In 34 years of high school coaching Hopkins’ Brian Cosgriff has never seen anyone like Paige Bueckers.
The 6-foot junior guard isn’t just a great player, she also brings a special type of charisma to the game.
“Paige is special,” Cosgriff said after Hopkins routed Eden Prairie 91-61 with Bueckers scoring 27 points Jan. 15. “You can’t really coach the things she does on the court. She sees the floor so well, and she’s a natural. In addition to leading our team in scoring and assists, Paige is our best defensive player.”
Cosgriff has coached other All-State players - Nia Coffey, Leslie Knight, T.T, Starks and Nia Hollie among them - but once Bueckers graduates in the spring of 2020, she will most likely own every significant record in the Hopkins program.
Bueckers is averaging 27 points per game this season, and doing it in an unselfish manner.
“Paige would just as soon get as assist as score a basket,” Cosgriff said.
There are times, of course, when the star guard has to take over. For instance, last year’s state-championship game, when she scored 37 points in a 63-57 loss to Eastview.
Bueckers has taken all of the accolades in stride, including the All-State award she won as a sophomore. And her team-first approach shines through.
The win over Eden Prairie was Hopkins’ 14th straight even though the Royals have only one senior, 5-7 guard Dlayla Chakolis, in the starting lineup.
“I like that the young girls on our team are coachable,” said Bueckers, who knows from experience what it’s like to be a young varsity player.
Girls in the starting lineup with Bueckers and Chakolis are 5-7 junior guard Kayhla Adams, 5-10 ninth-grade guard Amaya Battle and 6-3 ninth-grade forward Maya Nnaji. The first player off the bench is 6-foot eighth-grade forward Taylor Woodson, who ran in the State Class AA Track Meet as a seventh-grader last spring.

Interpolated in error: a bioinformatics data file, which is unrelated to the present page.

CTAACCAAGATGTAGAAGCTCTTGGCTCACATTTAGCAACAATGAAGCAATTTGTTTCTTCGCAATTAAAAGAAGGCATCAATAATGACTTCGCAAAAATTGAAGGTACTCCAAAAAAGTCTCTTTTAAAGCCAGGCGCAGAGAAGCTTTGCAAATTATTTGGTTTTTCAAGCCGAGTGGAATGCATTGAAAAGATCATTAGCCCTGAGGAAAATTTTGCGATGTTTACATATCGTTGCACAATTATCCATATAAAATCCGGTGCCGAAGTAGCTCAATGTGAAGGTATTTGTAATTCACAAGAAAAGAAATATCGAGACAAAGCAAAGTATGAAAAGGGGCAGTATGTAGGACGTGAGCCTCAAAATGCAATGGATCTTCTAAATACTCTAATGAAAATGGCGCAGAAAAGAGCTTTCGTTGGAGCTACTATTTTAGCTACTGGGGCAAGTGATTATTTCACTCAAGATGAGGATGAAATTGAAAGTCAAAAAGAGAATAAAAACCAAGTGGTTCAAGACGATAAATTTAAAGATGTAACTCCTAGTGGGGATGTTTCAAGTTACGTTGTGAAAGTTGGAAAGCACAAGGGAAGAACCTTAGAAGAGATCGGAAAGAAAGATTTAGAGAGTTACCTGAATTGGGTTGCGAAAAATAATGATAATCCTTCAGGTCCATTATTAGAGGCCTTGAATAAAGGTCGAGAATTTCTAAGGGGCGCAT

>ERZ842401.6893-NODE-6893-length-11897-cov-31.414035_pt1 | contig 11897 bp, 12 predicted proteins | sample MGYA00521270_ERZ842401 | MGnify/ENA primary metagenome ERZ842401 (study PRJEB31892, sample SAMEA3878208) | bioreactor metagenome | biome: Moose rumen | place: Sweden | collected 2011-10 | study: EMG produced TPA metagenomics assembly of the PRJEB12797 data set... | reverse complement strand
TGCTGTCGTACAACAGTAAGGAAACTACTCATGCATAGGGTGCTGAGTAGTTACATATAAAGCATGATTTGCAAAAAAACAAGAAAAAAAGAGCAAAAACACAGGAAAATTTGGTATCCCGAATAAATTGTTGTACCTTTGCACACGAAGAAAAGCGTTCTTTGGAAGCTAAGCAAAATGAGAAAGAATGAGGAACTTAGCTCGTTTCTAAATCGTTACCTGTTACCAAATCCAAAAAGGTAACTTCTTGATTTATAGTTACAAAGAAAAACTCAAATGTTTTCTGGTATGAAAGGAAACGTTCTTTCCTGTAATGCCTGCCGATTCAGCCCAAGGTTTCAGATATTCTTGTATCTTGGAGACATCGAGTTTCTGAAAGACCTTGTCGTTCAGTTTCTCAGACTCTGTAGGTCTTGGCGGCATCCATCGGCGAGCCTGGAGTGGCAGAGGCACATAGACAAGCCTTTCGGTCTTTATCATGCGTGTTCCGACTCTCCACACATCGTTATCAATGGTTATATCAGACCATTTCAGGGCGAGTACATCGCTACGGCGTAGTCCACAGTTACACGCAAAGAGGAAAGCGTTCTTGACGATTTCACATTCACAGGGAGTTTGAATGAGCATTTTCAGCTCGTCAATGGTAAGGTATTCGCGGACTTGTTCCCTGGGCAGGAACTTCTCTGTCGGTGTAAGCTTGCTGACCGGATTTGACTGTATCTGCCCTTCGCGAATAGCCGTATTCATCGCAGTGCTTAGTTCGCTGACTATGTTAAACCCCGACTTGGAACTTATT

Bueckers was eager to play against Eden Prairie last week and took it upon herself to guard EP’s leading scorer, 6-foot junior forward Nneka Obiazor.
“I like playing against the best,” Bueckers said. “Eden Prairie is a team with some very good post players, and we wanted to keep them from going high-low.”
Early in the game, Eden Prairie was able to hang with Hopkins, but then Bueckers took over. She made a Eurostep layup to give the Royals their first 10-point lead, 27-17. Not long after that, Alayna Contreras and Woodson hit back-to-back three-pointers for a 39-21 lead. Bueckers’ floater in the lane made it a 20-point lead at 41-21. The first half concluded with Hopkins holding a 52-27 lead.
In the second half the Royals’ margin ballooned to 66-30 before Cosgriff called his starters to the bench. But Eden Prairie wasn’t done though. The Eagles put on a spurt and cut the lead to 77-50 before the Royal coach put several starters back on the floor.
Bueckers is shooting well above 50 percent from the field for the season.
Asked how she does that, she said, “A bunch of hours in the gym.”
Bueckers’ burning desire to be the best is no secret to either opponents or teammates. Many fans have commented about the big improvement she has made in her mid-range game since last season. The Eurosteps and floaters are other reliable weapons, and now she’s strong enough to finish every time she has an opportunity for an and-one.
“You’re never going to be perfect,” Bueckers said. “What I try to focus on is consistency.”
Bueckers is being recruited by all of the schools in the NCAA’s big conferences, from the Big East to the Big Twelve to the Big Ten. She has not yet announced a college decision.
“For now, I just want to enjoy the [recruiting] process,” she said.
What does Bueckers like most about playing high school basketball?
“Playing with these teammates and our coaches,” she said. “I wouldn’t trade the experience for the world.”
Follow the Sun sports writers on Twitter at MNSunSports and on facebook at facebook.com/SunSportsStaff.